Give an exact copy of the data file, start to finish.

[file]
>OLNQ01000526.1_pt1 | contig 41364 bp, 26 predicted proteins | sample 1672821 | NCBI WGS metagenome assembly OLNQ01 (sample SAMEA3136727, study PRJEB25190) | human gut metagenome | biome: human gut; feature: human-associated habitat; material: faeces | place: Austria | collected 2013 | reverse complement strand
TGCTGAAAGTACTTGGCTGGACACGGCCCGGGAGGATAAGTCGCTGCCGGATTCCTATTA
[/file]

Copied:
>OLNQ01000526.1_pt1 | contig 41364 bp, 26 predicted proteins | sample 1672821 | NCBI WGS metagenome assembly OLNQ01 (sample SAMEA3136727, study PRJEB25190) | human gut metagenome | biome: human gut; feature: human-associated habitat; material: faeces | place: Austria | collected 2013 | reverse complement strand
TGCTGAAAGTACTTGGCTGGACACGGCCCGGGAGGATAAGTCGCTGCCGGATTCCTATTA